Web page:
Individually, these events may not seem like a big deal, but they gradually sap the loyalty out of a workforce. It’s the straw that broke the camel’s back. That’s why making people feel valued and appreciated every day is vital.

  • Involving people in continuous improvement

One of the best ways to motivate people and help them feel appreciated is to involve them in reshaping and improving processes. Give them a voice in how their part of the process can be improved.

This goes for your process mapping exercise as well. I can guarantee that most of the time, how you think a process works is not actually how it’s getting done in reality. The people doing the work have almost always added a few workarounds here and there.

Until you do a proper process map that includes them in the conversation, you won’t truly understand your process. More importantly, they won’t feel respected – or respect you – when you implement changes without a thought to how they were already doing things.

However, if you empower people to get involved and take ownership, you will find that they will feel more valued and take more pride in their work. You will also find that you are much better at solving problems.


Real-world example

I have a brilliant, real-world example of a company that has taken all of the above on board.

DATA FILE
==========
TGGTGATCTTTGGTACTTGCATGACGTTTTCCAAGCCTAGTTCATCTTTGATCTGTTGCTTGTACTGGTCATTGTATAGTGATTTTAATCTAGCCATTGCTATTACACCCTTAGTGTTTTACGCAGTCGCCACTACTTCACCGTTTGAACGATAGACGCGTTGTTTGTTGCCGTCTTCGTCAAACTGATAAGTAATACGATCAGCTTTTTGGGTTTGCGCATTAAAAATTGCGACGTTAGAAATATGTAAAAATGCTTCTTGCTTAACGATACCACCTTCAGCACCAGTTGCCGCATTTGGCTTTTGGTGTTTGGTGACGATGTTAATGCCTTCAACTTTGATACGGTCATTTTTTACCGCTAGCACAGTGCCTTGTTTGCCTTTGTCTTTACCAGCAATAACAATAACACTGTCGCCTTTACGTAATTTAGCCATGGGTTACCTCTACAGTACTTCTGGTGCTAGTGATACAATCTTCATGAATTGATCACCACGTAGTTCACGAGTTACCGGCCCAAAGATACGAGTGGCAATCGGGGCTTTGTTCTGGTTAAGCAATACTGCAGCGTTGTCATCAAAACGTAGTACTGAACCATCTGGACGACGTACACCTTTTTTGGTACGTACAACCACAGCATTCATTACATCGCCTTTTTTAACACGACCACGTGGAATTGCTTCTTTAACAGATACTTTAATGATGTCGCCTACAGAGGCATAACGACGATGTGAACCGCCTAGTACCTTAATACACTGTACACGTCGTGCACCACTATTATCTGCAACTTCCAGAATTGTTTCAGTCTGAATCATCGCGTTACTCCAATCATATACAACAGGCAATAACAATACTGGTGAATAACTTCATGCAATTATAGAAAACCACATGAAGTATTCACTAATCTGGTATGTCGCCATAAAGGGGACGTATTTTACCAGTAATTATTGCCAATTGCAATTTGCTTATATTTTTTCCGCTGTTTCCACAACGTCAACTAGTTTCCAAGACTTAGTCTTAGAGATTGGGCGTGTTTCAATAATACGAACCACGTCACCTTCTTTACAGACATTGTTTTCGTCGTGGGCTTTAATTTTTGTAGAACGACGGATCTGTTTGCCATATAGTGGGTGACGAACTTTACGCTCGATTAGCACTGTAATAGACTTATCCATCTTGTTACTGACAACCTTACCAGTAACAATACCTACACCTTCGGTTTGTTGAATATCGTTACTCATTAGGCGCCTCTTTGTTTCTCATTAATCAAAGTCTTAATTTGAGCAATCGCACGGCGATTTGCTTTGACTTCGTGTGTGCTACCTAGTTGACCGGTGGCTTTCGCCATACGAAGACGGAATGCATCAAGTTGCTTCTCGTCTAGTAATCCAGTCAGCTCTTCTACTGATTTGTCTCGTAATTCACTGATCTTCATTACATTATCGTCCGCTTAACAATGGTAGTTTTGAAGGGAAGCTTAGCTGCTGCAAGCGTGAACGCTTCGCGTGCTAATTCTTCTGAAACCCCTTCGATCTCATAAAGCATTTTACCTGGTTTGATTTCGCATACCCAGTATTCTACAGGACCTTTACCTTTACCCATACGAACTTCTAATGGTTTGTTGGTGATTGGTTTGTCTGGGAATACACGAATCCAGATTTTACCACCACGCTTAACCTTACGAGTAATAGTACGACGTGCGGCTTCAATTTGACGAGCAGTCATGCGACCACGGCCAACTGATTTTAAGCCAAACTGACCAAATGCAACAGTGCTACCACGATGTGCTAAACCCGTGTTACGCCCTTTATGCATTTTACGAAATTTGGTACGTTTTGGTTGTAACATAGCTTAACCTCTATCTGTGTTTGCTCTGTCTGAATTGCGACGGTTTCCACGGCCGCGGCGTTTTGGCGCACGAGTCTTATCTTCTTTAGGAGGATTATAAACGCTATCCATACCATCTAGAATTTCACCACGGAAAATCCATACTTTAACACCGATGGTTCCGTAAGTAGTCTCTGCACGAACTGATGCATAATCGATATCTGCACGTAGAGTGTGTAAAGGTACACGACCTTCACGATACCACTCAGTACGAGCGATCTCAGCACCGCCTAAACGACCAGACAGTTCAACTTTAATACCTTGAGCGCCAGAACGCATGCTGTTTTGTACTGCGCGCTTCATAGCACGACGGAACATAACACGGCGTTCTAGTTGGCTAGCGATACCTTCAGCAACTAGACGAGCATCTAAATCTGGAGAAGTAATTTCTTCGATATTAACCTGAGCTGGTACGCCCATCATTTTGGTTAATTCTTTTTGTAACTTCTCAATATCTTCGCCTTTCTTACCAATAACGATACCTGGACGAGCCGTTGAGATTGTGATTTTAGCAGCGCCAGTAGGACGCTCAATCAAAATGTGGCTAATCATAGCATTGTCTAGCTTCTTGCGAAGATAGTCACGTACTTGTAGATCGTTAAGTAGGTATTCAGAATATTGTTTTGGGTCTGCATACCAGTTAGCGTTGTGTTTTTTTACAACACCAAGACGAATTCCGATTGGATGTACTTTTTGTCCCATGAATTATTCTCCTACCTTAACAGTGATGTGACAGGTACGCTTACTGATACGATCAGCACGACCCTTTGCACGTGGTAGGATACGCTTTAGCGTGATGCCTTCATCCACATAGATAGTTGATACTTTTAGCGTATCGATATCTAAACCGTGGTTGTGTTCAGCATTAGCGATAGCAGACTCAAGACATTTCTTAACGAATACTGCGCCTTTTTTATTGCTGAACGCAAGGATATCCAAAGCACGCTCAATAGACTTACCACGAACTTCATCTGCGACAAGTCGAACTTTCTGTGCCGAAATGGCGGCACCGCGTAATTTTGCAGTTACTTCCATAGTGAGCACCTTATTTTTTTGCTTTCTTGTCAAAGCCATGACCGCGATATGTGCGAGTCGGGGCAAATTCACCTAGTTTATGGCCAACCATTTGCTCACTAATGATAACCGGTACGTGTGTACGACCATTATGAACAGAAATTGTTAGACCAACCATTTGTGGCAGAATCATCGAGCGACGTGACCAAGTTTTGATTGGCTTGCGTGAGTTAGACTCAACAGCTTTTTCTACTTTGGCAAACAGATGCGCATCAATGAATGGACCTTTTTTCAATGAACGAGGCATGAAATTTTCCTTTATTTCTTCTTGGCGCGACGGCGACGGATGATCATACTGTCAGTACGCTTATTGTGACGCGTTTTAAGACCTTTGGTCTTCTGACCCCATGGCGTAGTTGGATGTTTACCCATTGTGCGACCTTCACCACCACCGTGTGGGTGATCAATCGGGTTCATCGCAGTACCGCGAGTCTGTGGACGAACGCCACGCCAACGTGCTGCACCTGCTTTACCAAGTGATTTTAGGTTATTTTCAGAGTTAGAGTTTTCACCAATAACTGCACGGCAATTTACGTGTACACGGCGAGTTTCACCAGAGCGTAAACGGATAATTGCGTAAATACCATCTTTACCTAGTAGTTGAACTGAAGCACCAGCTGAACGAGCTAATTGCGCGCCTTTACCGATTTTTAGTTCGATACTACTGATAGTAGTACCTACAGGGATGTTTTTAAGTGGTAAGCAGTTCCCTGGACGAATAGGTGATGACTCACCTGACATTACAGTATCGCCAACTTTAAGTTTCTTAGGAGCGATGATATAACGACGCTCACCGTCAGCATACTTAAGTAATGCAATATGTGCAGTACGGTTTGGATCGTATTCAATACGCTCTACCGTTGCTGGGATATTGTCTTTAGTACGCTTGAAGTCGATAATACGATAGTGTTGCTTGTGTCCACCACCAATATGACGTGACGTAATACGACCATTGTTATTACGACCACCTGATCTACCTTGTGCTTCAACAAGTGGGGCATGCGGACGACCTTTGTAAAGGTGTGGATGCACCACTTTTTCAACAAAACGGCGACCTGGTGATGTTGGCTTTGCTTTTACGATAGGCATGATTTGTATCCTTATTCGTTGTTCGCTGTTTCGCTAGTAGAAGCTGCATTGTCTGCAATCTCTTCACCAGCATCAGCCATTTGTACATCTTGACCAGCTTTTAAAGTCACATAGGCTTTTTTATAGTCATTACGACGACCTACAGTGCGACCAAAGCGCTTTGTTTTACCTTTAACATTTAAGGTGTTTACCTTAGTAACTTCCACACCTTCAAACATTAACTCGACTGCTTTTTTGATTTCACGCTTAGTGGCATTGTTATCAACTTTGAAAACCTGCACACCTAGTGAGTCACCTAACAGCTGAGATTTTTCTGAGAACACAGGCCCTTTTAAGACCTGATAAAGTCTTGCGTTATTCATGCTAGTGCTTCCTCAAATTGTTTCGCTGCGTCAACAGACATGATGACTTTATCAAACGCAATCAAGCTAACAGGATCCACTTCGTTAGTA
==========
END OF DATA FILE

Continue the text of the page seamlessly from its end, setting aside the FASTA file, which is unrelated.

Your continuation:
Thomas Storey, a manufacturer of steel-fabricated products in Manchester, is a business with a lot of highly skilled workers, so brain drain is a real risk.

When I first visited the factory, the director admitted they had a problem with workers on the shopfloor not wanting to talk. In his own words, they had taken their “eyes off the ball” when it came to people and processes. But they have done a fantastic job of turning things around.

Rather than focusing entirely on output like they did before, daily team meetings now involve collaborative problem solving. They have an operations committee to look at working conditions and benefits. They have a new pay grade system based on safety, quality and delivery. They have refurbished staff facilities. They give people ownership of their work.

Phil says himself that Thomas Storey has achieved “game changing” results: “We’ve even had someone who had left because of the old pay structure return after hearing about our new approach – they said the difference was like night and day. People really want to work here now.”

That’s how we are going to stop the brain drain dead in its tracks.


Join one of our upcoming training cohorts

As we’ve seen, the risks of brain drain can be navigated through a combination of good leadership and skills management.

Good news – both of those elements play an important role in two of our fully-funded training programmes: Lean Champion, for those responsible for continuous improvement in their organisation, and Manufacturing Culture and Leadership, for line managers and production managers. Sign up for our next cohorts today!